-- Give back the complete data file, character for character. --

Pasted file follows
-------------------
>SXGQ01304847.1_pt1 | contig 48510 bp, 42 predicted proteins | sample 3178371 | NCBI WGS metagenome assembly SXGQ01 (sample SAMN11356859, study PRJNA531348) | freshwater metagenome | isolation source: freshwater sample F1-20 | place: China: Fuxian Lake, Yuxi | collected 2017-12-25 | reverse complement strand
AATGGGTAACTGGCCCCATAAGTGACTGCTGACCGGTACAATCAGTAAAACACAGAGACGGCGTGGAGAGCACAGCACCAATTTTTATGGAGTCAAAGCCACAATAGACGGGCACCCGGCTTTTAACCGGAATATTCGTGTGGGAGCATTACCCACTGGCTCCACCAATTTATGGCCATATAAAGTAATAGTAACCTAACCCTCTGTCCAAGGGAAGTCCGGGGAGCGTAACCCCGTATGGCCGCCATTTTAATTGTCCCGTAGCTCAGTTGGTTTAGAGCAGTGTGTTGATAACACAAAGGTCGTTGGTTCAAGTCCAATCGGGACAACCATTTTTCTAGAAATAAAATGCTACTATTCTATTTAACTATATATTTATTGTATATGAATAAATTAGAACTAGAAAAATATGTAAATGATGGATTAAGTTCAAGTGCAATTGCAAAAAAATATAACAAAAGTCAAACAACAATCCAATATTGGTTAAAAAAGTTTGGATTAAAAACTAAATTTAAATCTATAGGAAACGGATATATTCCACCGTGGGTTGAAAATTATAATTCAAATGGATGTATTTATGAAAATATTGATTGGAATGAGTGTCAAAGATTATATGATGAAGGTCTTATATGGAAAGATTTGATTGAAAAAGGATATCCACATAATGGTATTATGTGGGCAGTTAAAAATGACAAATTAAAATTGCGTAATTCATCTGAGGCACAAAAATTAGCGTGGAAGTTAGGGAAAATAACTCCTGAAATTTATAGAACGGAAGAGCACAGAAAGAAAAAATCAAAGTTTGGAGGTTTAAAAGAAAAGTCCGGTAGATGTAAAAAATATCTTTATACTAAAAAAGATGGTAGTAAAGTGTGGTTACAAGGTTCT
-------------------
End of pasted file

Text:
>SXGQ01304847.1_pt1 | contig 48510 bp, 42 predicted proteins | sample 3178371 | NCBI WGS metagenome assembly SXGQ01 (sample SAMN11356859, study PRJNA531348) | freshwater metagenome | isolation source: freshwater sample F1-20 | place: China: Fuxian Lake, Yuxi | collected 2017-12-25 | reverse complement strand
AATGGGTAACTGGCCCCATAAGTGACTGCTGACCGGTACAATCAGTAAAACACAGAGACGGCGTGGAGAGCACAGCACCAATTTTTATGGAGTCAAAGCCACAATAGACGGGCACCCGGCTTTTAACCGGAATATTCGTGTGGGAGCATTACCCACTGGCTCCACCAATTTATGGCCATATAAAGTAATAGTAACCTAACCCTCTGTCCAAGGGAAGTCCGGGGAGCGTAACCCCGTATGGCCGCCATTTTAATTGTCCCGTAGCTCAGTTGGTTTAGAGCAGTGTGTTGATAACACAAAGGTCGTTGGTTCAAGTCCAATCGGGACAACCATTTTTCTAGAAATAAAATGCTACTATTCTATTTAACTATATATTTATTGTATATGAATAAATTAGAACTAGAAAAATATGTAAATGATGGATTAAGTTCAAGTGCAATTGCAAAAAAATATAACAAAAGTCAAACAACAATCCAATATTGGTTAAAAAAGTTTGGATTAAAAACTAAATTTAAATCTATAGGAAACGGATATATTCCACCGTGGGTTGAAAATTATAATTCAAATGGATGTATTTATGAAAATATTGATTGGAATGAGTGTCAAAGATTATATGATGAAGGTCTTATATGGAAAGATTTGATTGAAAAAGGATATCCACATAATGGTATTATGTGGGCAGTTAAAAATGACAAATTAAAATTGCGTAATTCATCTGAGGCACAAAAATTAGCGTGGAAGTTAGGGAAAATAACTCCTGAAATTTATAGAACGGAAGAGCACAGAAAGAAAAAATCAAAGTTTGGAGGTTTAAAAGAAAAGTCCGGTAGATGTAAAAAATATCTTTATACTAAAAAAGATGGTAGTAAAGTGTGGTTACAAGGTTCT